IN ASIA

Weekly Insights and Analysis

Love Laos: Keep it Clean

April 19, 2017

By Derin Henderson

Sitting beside the Mekong River, sipping a cold drink and enjoying the scenery is a welcome break for tourists and locals alike in Laos. You can usually see men out in their boats following the large seine nets that float down the river, and women dipping and then hoisting their large lift nets as they catch fish for their supper. But as one’s gaze is drawn to the shoreline, this idyllic setting is spoiled by another view: plastic bags, drinking water bottles, plastic foam containers, and other rubbish scattered along the banks of the river.

Mekong river Laos

Two young women take photos of each other as they walk along the river bank toward the edge of the Mekong River in Vientiane. Increasingly, plastic and other rubbish is seen scattered along the river banks. Photo/Conor Ashleigh

The tourists will move on, but this litter dumped in the fields and along the river banks will not. It can take over 450 years for a plastic water bottle to decompose, and for plastic foam, most likely never.

Traditionally, most people in Laos lived a subsistence lifestyle, and their waste was primarily organic and decayed quickly. However, urbanisation and the shift to consumer lifestyles in rural areas is leading to an increase in imported and manufactured products, which are typically comprised of plastics and other non-biodegradable materials.

There are a limited number of sanitary landfills in the country, with only the capital, Vientiane, and the four secondary towns of Luang Prabang, Thakhek, Savannakhet, and Pakse using them for solid waste disposal. Community dumps have been set up in some rural communities, but these dumps are poorly managed and have in most cases just shifted the environmental problems out of sight. As a result, the majority of people must come up with their own solutions for waste disposal by burning their garbage or dumping it in vacant lots or into rivers.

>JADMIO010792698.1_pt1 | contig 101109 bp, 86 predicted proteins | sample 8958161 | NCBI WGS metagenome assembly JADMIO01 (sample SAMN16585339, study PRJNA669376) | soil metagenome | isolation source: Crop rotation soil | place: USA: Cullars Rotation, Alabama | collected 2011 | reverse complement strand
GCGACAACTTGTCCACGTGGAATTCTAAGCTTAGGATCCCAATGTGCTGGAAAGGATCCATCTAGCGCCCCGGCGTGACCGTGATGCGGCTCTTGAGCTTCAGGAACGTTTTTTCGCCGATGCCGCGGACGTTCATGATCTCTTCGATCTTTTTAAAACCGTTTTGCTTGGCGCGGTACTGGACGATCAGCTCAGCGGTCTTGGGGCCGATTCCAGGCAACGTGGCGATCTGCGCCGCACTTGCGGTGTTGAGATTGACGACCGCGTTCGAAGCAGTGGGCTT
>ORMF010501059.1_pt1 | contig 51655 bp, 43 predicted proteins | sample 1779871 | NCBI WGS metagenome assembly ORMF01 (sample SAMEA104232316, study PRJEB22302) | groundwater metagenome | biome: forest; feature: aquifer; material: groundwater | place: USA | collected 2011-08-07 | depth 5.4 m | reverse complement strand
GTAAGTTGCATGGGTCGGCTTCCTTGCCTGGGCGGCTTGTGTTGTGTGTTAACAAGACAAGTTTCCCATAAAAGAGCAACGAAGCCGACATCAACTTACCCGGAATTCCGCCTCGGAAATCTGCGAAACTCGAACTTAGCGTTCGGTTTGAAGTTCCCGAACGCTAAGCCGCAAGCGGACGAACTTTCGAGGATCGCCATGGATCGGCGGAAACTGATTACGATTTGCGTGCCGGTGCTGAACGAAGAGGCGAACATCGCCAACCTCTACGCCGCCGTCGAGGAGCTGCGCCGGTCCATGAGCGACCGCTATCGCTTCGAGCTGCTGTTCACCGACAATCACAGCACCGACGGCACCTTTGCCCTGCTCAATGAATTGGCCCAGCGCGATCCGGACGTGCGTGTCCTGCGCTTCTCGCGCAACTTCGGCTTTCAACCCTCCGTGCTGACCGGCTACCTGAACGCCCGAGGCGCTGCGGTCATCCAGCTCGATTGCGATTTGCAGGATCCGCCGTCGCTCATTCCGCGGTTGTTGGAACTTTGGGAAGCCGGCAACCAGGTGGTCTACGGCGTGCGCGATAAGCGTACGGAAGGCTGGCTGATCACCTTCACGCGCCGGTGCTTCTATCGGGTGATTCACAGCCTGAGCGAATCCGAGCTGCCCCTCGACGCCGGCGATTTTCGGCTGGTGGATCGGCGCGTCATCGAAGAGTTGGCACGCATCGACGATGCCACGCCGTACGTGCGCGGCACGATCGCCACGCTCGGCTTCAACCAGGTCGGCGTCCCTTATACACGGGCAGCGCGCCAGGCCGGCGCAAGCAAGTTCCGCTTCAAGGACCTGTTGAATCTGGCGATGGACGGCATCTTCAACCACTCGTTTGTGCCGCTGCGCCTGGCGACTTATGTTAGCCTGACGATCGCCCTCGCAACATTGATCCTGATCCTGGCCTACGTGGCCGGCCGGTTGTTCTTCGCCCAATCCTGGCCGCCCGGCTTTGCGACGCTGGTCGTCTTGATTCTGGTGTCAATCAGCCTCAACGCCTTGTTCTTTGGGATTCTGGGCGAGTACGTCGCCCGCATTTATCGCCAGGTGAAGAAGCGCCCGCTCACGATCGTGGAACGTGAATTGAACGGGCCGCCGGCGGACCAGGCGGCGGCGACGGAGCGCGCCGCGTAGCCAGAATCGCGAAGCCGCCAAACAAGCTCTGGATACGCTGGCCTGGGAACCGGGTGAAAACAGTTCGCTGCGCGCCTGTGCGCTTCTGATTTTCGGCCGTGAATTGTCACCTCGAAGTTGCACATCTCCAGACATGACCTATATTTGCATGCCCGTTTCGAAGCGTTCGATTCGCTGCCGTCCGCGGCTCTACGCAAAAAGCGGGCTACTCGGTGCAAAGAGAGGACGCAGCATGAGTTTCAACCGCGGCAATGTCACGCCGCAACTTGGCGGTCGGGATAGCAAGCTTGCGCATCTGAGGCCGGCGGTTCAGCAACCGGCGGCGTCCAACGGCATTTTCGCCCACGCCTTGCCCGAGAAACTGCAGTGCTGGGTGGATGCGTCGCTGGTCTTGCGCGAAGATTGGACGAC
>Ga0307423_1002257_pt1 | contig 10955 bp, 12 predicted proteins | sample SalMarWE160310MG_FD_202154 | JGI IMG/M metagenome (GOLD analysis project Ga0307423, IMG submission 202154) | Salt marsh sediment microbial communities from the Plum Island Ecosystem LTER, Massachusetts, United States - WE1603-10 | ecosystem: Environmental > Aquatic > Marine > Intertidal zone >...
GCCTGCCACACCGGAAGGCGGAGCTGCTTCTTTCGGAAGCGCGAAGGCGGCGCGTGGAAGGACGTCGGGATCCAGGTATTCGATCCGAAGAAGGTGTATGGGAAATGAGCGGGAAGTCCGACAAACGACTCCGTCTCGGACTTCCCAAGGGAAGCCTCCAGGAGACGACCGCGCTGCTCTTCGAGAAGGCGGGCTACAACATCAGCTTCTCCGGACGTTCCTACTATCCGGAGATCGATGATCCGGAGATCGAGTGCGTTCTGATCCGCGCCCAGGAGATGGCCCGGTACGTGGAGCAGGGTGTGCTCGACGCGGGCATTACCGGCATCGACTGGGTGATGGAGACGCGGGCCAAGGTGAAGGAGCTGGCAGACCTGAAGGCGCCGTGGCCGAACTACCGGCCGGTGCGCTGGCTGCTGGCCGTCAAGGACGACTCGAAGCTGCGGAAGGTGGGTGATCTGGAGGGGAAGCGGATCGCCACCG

However, awareness of the negative impacts from improper waste disposal, including environmental issues caused by the leaching of hazardous substances into soils and water, and human health problems due to inhalation of the smoke given off by burning plastics and other hazardous materials, remains low in Laos. According to several surveys on waste management conducted by The Asia Foundation in rural areas of Khammouane province, 90 percent of respondents said they burned their waste, including hazardous waste such as batteries, in close vicinity to their homes. In other parts of the country, this discarded trash ends up clogging canals and polluting the rivers and other waterways.

Recycling truck in Laos

A truck carries bottles for recycling. Some estimates show that despite there being few sanitary landfills, recycling and composting could reduce the amount of waste being discarded by about half. Photo/Conor Ashleigh

The accumulation and improper disposal of solid waste is a growing problem in Laos, as it is in many developing countries. In Vientiane, the amount of solid waste has doubled in less than 10 years, but only about 40-50 percent of this waste is collected and sent to the landfill. In a country where the government’s limited financial resources are focused on improving rural roads, schools, and health services in its goal to graduate from Least Developed Country (LDC) status by 2020, waste management is seen as a low priority.